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How to take your measurements

If there's one thing I notice time and again teaching dressmaking and fitting classes, it's that sewists very often slip up when it comes to the crucial task of taking their own measurements (and funnily enough, they usually add inches). It may sound obvious, but without an accurate set of measurements, making a dress that fits well and feels great is impossible. In this post we will demonstrate how to take the essential measurements you need in order to choose your size when working with any pattern, plus some bonus measurements that will help you to decide what alterations you might benefit from. Once you have your measurements, check out our Bodice Fitting Companion eBook!

First things first, you'll want to strip down to your smalls - we don't want bulky jumpers and jeans giving us an inaccurate set of measurements! Do, however, measure yourself wearing the bra that you would normally be wearing. If you're making a special garment that you will wear with a different type of bra or underwear - eg. if you were making a strapless gown that you'd wear with a strapless bra, or something really cinched that you want to wear with a corset - make sure that you're wearing those specific undergarments at the time you take your measurements.

Grab a pen and a flexible measuring tape (and before you ask, no - your DIY metal tape measure will not do! And it'll probably rip you to shreds while you're at it), stand yourself in front of a full length mirror and take the following measurements (either in inches or centimetres, whatever you prefer), being careful not to twist the measuring tape as you hold it around yourself. Oh, and measure from the right end of the tape, ie. 1cm/1"! An easy mindless mistake we've all made...

Full Bust

Your full bust is, surprise surprise, the circumference around your ribcage at the fullest part of your bust. This is usually nipple height, but not always. It always helps to check you've got the right spot by standing side on to the mirror so you can actually see where your bust is at its fullest - and this goes for all the other lateral measurements too!

Hold the tape firmly (but not tightly) around yourself, trying not to let the tape sag down your back. Don't hold your breath as it will puff out your chest, and keep your free arm down by your side. The tape measure should be about bra strap height at the back, and parallel to the floor as much as possible.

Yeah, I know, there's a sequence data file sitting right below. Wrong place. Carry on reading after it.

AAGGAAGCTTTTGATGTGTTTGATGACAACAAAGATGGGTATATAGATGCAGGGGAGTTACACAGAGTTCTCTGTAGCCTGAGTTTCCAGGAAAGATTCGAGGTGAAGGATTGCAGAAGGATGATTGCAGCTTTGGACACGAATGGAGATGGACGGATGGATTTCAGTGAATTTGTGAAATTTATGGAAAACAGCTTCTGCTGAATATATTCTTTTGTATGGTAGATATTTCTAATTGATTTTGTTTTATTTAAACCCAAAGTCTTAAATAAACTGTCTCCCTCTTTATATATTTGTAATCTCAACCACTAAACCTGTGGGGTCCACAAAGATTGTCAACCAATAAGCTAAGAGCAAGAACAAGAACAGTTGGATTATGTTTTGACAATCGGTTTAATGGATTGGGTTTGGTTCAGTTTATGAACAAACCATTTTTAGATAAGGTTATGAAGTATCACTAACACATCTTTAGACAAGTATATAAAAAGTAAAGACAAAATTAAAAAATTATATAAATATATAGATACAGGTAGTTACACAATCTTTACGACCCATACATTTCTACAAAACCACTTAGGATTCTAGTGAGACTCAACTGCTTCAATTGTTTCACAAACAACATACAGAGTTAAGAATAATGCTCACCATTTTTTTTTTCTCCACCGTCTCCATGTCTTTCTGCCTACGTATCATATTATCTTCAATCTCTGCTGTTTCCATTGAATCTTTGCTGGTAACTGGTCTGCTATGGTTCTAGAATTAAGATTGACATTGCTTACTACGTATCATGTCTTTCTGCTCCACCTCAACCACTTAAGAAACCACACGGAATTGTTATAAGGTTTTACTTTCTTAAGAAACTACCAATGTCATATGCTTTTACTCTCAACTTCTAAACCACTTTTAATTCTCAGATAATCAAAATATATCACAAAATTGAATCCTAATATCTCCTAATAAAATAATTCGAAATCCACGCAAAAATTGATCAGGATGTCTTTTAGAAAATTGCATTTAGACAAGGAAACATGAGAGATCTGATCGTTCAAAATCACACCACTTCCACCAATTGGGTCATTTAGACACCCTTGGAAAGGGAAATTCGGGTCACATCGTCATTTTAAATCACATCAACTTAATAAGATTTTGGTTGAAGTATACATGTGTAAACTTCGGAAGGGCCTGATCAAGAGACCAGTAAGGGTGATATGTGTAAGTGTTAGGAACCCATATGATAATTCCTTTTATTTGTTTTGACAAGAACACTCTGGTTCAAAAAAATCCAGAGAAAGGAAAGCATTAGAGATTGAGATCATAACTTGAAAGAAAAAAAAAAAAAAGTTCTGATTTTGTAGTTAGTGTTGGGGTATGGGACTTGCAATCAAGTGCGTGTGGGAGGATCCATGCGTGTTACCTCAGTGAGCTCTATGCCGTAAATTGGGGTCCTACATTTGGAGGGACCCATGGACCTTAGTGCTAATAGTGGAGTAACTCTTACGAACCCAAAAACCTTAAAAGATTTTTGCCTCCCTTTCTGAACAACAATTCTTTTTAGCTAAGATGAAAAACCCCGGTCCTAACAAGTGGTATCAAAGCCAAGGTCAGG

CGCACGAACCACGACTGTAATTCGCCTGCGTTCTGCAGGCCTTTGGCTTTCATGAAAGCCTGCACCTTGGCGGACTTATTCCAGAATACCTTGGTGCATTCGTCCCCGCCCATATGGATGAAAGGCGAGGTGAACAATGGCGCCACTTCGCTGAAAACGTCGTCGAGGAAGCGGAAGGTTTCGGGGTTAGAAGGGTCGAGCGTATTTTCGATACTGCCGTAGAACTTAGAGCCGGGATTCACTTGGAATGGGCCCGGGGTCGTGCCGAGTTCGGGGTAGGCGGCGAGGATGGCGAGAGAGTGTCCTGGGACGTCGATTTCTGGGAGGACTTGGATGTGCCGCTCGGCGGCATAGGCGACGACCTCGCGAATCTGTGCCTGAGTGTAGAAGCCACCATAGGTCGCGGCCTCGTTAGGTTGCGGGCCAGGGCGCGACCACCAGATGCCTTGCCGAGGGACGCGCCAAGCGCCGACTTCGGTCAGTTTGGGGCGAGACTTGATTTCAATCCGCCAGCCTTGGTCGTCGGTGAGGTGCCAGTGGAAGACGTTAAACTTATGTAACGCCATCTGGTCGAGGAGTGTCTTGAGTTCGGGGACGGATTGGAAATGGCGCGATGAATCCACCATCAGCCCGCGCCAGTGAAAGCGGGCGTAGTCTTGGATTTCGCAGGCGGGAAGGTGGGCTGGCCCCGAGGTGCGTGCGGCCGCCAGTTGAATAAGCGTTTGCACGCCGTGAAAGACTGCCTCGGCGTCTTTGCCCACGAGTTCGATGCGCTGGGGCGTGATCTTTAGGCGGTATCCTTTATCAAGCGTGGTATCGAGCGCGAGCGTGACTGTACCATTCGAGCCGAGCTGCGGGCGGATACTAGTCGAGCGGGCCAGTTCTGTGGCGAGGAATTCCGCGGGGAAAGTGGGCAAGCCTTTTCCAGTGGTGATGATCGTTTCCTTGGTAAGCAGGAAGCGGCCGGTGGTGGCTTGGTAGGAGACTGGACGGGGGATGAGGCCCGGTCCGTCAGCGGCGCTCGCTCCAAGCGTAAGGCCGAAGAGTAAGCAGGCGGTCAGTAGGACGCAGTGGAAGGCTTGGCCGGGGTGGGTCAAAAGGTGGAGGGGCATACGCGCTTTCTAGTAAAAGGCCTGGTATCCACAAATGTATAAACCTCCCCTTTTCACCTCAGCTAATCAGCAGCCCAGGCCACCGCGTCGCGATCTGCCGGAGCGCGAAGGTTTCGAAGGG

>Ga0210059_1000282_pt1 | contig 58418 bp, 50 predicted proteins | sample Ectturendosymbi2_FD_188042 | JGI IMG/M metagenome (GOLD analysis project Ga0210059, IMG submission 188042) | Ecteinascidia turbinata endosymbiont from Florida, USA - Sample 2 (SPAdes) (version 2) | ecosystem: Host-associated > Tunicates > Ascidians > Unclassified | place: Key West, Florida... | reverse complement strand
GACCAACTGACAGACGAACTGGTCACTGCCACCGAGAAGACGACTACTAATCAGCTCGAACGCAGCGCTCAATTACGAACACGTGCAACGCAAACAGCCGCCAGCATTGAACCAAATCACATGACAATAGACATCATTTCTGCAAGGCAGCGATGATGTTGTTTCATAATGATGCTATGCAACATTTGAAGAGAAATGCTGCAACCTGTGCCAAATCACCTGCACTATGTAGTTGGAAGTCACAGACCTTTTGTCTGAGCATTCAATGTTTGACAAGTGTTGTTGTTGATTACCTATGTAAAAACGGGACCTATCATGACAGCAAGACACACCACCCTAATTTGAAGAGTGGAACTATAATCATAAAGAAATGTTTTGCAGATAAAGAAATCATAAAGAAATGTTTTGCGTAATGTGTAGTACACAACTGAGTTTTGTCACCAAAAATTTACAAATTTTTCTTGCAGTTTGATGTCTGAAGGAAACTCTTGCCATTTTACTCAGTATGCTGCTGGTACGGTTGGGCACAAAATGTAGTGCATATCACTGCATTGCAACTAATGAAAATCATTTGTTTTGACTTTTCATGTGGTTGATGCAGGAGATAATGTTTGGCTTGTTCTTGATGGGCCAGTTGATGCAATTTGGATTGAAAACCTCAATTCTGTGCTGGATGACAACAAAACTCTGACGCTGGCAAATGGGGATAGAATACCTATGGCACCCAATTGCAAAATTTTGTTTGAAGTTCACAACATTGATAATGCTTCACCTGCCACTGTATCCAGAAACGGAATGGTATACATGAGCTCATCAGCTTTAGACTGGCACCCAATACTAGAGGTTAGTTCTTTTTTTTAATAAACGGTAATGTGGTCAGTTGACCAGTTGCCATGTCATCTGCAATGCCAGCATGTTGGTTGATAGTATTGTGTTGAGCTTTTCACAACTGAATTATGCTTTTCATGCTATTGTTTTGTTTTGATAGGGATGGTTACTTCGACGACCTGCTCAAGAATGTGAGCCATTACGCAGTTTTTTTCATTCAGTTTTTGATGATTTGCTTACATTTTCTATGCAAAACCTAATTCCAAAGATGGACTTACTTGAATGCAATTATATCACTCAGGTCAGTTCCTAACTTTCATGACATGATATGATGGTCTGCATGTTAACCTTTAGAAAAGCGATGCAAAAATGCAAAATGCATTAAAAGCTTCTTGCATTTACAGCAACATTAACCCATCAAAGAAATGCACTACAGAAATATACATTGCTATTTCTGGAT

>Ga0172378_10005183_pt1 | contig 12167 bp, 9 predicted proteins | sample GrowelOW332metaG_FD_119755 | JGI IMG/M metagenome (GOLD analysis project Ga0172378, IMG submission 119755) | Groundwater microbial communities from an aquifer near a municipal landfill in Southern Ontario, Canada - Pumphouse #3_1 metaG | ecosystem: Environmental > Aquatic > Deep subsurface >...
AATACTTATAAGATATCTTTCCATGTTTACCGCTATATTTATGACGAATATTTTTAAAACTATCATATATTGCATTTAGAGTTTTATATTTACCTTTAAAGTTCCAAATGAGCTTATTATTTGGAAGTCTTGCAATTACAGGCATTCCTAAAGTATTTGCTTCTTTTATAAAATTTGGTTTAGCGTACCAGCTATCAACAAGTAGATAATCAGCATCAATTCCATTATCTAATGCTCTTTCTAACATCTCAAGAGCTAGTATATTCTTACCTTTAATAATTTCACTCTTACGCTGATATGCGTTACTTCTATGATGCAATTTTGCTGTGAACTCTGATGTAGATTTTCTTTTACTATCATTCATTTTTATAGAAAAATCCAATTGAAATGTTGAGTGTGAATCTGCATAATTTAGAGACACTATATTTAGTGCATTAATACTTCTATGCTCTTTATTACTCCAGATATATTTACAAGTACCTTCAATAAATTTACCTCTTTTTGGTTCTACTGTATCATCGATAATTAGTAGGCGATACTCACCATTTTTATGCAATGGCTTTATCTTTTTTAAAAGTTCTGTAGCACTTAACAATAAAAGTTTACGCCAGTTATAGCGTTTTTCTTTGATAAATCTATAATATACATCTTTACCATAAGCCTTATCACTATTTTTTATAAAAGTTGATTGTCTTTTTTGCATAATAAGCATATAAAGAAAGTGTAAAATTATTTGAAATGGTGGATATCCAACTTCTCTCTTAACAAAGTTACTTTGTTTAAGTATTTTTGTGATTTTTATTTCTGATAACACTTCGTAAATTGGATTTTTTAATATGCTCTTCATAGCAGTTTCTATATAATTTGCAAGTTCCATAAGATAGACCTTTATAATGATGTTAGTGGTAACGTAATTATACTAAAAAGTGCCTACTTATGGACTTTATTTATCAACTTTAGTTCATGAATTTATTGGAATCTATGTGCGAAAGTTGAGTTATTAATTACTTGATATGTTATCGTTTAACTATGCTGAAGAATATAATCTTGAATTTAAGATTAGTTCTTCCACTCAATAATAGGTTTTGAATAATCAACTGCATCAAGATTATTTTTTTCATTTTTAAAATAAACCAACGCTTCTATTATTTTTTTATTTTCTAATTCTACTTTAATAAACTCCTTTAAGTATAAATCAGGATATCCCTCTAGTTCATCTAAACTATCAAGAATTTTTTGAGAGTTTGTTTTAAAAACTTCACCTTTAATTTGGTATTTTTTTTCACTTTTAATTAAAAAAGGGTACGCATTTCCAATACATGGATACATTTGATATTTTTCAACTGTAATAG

High Bust

Most sewing patterns will not give a high bust measurement in their sizing chart (our newer ones that come in both size ranges now do!), but it's an important one to be aware of as it is the relationship between your high bust and your full bust that will usually dictate whether or not you'll need a Full Bust Adjustment (FBA) or a Small Bust Adjustment (SBA).

NB: As a general rule, if your full bust is more than 2" larger than your high bust, you'll probably need an FBA, whereas if your full bust is just 1" larger or less than your high bust, you'll probably need an SBA. This, however, will also depend on the design of the garment you're making, and whether or not you're falling between sizes.

Hold the tape around your ribcage, pulling it up to your underarms and above your bust. Again, breathe normally and keep your arms and shoulders relaxed. The tape measure will be slightly higher than your bra strap at the back, and on a gentle upward diagonal as it goes up and over your chest.


This can be a little confusing because a lot of people don't actually know where their natural waist is. It is not your jeans waist size, and it is not always the smallest part of your torso if you don't happen to have an hourglass shape. Your waist is located halfway between the end of your ribs and the top of your hip bones. This measurement is also somewhat subjective, so make sure you're standing in front of a mirror so you can check that you're measuring around the spot where you would like to see your waistline seam.

Pull the tape around your waist and have a little feel of what's comfortable for you. If you're making a dress or skirt with a cinched in waist, for example, the Flora dress or the Anna dress, this is where it will be the tightest. 


The hip measurement is not literally taken from around your hip bones, rather, the hip measurement indicates the fullest part around your bottom. It is also known as the seat measurement. Your hip measurement is usually about 8-10" down from your waist, but it could be lower if you have a low bottom, or higher if you have a full lower belly. The thing to remember here is to measure around the part where your bottom half is at its fullest, so that whatever garment you're making will comfortably fit over it.